On November 16, 2016, Dr. Jean Larson and Dr. Nasser Hamdan visited Chandler-Gilbert Community College for a presentation and discussion with Dr. Andrew Needham, Associate Professor of History at New York University on his book Power Lines about the transformation of the Navajo Nation from an “open landscape of scattered sheepherders” to being surrounded by five coal-burning power plants and the location of two of the world’s largest strip mines. Although the low-cost energy helped transform the desert southwest, particularly large metropolitan cities such as Phoenix, Dr. Needham notes that “almost half of Navajo households remained without electricity.” The Navajo people initially hoped that energy development would improve their lands, however, misguided planning and unsustainable practices lead to environmentally damaging ash piles and air pollution. The issues that Dr. Needham discussed regarding the negative impacts of energy systems development on Navajo lands align well with CBBG’s efforts to promote sustainable infrastructure development and to remediate past abuses. The Center aims to harness natural biological processes to mitigate risks and address challenges associated with urbanization, global climate change, and use of natural resources.
Augmented Reality GeoSandbox
CBBG staff attended the Geographic Information Systems (GIS) Day on November 18, 2016, in the Noble Science and Engineering Library on the ASU Tempe campus. Representatives from the new ASU Library Map and Geospatial Hub demonstrated how to configure and use the augmented reality GeoSandbox, a hands-on mapping and learning platform. This AR GeoSandbox is similar to the Shaping Watersheds Exhibit created at CBBG partner, University of California, Davis, and funded through the National Science Foundation.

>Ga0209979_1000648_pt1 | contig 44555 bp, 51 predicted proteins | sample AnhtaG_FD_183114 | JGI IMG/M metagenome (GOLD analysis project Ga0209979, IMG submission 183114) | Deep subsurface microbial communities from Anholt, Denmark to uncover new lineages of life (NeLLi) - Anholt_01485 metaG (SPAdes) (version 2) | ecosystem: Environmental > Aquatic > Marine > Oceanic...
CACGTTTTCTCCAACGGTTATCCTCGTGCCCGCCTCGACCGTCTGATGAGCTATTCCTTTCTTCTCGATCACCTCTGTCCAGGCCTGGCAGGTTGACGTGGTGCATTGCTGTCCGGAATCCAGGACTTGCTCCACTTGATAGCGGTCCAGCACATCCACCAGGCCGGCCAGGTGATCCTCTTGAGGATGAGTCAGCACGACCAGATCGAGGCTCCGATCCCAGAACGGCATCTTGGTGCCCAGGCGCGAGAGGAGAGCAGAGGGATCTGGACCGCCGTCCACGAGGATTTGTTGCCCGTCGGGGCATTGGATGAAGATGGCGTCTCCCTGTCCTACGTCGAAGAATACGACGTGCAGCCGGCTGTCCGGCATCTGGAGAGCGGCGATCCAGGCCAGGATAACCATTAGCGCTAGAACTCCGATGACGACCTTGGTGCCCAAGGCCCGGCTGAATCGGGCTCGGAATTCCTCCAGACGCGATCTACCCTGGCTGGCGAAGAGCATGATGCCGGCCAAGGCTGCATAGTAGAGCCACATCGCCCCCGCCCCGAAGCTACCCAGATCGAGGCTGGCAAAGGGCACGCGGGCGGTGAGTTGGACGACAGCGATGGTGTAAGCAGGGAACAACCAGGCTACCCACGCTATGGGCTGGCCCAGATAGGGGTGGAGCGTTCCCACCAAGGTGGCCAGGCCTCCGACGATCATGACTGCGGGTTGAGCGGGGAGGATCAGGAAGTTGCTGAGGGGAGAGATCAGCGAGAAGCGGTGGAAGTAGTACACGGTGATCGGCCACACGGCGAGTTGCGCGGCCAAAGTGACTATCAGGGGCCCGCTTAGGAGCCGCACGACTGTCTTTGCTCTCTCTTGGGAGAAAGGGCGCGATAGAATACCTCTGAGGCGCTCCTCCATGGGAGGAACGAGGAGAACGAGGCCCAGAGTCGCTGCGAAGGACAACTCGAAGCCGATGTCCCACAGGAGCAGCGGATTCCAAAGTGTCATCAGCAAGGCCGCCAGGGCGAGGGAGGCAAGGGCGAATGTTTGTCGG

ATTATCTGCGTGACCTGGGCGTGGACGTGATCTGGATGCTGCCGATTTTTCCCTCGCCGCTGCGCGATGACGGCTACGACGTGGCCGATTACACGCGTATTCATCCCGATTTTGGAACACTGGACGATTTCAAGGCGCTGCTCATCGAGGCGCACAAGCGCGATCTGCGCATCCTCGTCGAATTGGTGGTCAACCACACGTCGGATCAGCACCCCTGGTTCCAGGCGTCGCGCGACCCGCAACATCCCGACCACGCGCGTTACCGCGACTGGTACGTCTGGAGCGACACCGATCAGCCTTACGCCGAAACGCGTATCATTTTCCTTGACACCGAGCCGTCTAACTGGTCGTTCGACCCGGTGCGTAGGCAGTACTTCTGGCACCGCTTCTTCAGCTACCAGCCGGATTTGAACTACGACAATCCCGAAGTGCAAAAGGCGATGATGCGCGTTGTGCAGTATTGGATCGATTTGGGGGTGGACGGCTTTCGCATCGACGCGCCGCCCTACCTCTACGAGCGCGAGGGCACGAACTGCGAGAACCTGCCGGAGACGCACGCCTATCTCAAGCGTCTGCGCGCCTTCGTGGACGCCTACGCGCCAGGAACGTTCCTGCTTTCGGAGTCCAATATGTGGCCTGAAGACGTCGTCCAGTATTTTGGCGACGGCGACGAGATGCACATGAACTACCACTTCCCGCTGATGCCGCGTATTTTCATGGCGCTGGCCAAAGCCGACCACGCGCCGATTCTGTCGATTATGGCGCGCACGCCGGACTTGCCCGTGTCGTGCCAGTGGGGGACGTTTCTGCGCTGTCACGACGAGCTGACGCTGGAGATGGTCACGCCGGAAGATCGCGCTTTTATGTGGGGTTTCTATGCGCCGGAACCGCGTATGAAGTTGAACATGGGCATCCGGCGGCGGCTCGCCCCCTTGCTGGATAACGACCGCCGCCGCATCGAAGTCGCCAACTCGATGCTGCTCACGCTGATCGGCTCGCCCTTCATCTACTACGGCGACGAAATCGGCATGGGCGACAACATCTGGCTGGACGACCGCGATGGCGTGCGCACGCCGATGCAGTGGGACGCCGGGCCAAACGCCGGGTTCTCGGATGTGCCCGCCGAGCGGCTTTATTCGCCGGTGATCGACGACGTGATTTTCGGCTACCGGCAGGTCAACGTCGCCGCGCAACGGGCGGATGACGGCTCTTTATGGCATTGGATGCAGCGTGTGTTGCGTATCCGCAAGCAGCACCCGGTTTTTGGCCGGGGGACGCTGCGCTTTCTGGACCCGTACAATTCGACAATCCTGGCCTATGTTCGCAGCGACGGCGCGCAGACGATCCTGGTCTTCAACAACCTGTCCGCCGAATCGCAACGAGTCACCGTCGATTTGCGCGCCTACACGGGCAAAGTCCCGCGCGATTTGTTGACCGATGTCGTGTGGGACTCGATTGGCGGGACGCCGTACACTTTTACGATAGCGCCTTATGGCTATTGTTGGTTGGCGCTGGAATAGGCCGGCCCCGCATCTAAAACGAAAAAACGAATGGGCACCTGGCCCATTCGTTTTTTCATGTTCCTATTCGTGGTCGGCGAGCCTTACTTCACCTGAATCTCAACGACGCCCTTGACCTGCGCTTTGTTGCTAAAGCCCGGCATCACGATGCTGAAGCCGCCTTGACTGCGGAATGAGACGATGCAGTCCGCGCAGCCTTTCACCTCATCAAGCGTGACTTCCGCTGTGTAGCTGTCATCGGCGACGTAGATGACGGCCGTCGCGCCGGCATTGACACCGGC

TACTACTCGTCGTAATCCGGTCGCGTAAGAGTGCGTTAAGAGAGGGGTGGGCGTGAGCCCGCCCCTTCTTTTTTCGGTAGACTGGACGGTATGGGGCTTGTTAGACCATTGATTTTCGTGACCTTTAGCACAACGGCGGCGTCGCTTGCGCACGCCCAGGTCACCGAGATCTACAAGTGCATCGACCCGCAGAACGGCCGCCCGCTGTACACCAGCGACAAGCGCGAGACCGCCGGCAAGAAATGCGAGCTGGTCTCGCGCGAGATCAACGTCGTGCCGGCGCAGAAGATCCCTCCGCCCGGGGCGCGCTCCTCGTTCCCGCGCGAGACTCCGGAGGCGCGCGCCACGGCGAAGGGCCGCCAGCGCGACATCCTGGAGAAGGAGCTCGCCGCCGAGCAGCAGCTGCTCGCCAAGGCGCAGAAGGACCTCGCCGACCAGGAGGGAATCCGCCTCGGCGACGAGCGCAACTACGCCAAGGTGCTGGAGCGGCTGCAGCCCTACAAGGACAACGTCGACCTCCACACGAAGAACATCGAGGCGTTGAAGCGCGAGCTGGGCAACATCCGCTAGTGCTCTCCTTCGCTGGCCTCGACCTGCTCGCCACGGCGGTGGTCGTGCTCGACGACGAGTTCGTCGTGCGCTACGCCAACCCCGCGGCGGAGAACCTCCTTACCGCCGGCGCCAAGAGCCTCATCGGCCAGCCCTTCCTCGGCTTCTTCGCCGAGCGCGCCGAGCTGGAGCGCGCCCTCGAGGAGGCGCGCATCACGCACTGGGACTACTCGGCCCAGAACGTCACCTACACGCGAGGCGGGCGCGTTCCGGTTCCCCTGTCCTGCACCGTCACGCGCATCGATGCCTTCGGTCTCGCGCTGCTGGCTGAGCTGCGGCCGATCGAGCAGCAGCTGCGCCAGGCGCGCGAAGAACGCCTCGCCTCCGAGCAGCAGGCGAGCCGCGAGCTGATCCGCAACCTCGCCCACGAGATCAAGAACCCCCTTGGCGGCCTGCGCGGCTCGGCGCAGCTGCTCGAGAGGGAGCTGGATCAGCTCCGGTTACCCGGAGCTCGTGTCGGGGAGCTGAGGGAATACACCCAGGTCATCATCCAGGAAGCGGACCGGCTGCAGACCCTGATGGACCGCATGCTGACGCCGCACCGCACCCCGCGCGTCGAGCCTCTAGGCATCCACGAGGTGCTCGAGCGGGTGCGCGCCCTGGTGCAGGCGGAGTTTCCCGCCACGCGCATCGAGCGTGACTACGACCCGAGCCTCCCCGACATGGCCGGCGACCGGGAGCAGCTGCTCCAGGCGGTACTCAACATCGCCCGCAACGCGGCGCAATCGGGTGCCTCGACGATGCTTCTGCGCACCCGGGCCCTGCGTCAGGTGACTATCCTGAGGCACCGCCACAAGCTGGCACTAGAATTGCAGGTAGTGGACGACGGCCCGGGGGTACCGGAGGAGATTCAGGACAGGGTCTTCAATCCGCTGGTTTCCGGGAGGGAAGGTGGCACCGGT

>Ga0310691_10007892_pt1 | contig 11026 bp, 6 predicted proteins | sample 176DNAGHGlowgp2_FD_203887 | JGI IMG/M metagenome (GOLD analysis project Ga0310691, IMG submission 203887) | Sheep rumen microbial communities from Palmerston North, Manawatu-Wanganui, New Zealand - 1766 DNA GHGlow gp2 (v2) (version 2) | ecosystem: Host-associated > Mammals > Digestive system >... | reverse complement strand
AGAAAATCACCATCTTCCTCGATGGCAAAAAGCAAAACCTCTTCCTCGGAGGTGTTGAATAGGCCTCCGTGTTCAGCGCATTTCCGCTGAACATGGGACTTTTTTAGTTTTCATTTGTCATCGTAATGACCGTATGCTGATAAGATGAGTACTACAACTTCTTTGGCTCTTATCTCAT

UCD Hosts Middle School Students
On December 12, 2016, Professor Colleen Bronner and students, Gabby Hernandez, Jordan Greer, and Alexandra San Pablo welcomed approximately 50 middle school students from AVID Middle School to the UC Davis Department of Civil Engineering. The students attended a UCD student panel consisting of CBBG students and a hands-on session evaluating their k’nex structures ability to withstand earthquakes using a shake table.
Field Trip Day
On November 21, 2016, students from Grayhawk Elementary School visited CBBG at ASU as part of a new engineering outreach event, “A Day in the Life of…Field Trip Days.” Two groups of 25 4th-6th graders participated in an interactive biogeotechnics activity with CBBG researchers. Students were asked if they have ever been in an earthquake and to share what happened. Various Lego buildings were displayed around the room for small groups to examine and record their predictions for the most stable structure. All three buildings were put to the test in a simulated earthquake and participants were surprised by the results! CBBG faculty, staff, and graduate students discussed current research the Center is working on to find more sustainable solutions for some of the challenges that face biogeotechnical engineers.
Ready for New Semester